If the Dardenne brothers were filming in English instead of French, it would be easier for critics to admit that The Unknown Girl is a Christian soap opera in which a young idealistic doctor discovers that everyone harbors a secret which is just another version of sin. Whether it’s jealousy, vanity, pride, lust, theft or murder, we’re all guilty and one sure way of atoning is to choose a life of service to the poor and downtrodden
In an early scene, we see Doctor Jenny tending to the infected foot of an overweight elderly diabetic - no gloves for this saintly woman, nor do we see her wash her hands before sitting down to have a snack with her patient. This is but a preamble to her taking on the role of detective to solve the mystery of a young murdered girl’s unknown identity. Jenny will venture into some rough places on her own; she will stand up to shady characters, she will put herself in harm’s way even when it makes little sense. Questioning a man who has procured a prostitute for oral sex as to whether he got her name would be instantly laughable in American English but gets a pass as a sub-title. Would Carmen have been as desirable or successful if her name had been Ms Sonia Perez?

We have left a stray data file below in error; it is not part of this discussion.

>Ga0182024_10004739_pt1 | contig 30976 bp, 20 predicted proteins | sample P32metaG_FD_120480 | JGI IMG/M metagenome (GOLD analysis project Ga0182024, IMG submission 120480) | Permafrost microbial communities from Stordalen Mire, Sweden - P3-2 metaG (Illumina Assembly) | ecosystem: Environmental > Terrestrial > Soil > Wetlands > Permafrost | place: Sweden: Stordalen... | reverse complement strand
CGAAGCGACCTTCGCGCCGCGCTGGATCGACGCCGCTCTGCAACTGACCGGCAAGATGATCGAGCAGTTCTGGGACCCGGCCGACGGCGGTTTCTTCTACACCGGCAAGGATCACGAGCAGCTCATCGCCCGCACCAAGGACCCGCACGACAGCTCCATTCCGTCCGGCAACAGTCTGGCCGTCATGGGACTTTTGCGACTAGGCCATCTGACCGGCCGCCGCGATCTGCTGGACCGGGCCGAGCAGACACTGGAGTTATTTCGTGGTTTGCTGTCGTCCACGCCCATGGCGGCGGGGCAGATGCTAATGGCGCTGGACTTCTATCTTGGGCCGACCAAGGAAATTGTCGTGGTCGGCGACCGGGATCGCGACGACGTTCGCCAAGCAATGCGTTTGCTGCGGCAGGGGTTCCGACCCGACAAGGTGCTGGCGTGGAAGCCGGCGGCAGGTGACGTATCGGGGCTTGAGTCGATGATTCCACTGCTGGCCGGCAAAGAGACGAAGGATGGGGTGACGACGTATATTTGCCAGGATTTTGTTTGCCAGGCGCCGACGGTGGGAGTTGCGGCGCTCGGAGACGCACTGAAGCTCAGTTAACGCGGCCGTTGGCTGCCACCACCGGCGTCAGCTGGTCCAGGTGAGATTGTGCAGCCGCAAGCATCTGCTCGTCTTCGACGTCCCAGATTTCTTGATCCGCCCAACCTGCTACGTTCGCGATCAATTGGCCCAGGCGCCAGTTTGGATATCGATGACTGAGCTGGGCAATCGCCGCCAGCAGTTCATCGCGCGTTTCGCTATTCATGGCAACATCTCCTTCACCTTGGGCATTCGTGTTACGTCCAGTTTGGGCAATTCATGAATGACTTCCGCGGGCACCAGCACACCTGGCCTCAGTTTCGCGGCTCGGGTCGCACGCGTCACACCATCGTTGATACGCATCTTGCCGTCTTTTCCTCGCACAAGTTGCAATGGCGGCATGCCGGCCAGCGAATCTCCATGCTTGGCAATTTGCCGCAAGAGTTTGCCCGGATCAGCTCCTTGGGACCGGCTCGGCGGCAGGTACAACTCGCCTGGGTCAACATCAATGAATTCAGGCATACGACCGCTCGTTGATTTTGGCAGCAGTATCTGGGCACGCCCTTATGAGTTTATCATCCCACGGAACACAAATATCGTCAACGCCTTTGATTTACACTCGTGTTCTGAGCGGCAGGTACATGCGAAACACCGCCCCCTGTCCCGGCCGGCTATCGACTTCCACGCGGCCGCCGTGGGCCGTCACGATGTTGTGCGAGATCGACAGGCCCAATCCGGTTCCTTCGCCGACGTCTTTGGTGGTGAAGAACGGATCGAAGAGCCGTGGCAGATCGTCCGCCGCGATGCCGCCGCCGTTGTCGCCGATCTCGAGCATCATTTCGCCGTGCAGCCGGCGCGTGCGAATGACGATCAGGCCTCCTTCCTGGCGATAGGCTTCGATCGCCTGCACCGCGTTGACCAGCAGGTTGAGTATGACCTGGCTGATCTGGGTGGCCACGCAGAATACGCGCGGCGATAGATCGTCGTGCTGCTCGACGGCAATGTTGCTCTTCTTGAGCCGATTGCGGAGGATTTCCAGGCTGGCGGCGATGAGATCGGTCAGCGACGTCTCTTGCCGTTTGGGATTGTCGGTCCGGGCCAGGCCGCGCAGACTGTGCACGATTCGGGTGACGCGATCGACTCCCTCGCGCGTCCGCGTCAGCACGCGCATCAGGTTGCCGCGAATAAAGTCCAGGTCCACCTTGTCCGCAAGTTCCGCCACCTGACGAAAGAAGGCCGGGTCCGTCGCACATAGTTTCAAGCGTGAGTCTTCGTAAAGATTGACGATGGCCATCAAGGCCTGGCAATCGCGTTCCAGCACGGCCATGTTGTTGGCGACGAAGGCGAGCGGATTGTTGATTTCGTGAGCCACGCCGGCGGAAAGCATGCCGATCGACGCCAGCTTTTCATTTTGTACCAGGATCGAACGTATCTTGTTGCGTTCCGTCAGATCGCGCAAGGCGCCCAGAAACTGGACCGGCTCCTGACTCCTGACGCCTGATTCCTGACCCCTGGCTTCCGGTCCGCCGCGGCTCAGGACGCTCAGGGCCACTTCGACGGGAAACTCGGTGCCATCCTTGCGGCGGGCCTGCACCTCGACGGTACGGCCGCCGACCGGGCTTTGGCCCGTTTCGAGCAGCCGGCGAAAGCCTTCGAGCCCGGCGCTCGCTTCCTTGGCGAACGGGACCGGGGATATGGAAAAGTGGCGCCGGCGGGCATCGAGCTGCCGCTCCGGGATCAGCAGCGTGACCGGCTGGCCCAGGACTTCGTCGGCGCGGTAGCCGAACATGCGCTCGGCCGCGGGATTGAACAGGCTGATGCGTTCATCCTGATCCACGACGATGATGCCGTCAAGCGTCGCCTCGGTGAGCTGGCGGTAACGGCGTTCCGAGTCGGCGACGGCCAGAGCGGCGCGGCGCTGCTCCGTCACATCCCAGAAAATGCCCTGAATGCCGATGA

At one point, I had hopes that the Dardenne boys were about to admit that the doctor’s naivete was more disruptive than helpful in a scene where the police complain that her treading on their turf complicated their own investigations and antagonized their inside stool pigeons. Unfortunately, they quickly reverted to some pat scenes of guilt and atonement and our heroine ends on the high note of helping an elderly patient negotiate some stairs. If you like your whodunnits garnished with piety and unlikely remorse, see The Unknown Girl. If you don’t need moralizing with your murder/mystery, especially in French, skip this one - c’est un dud.
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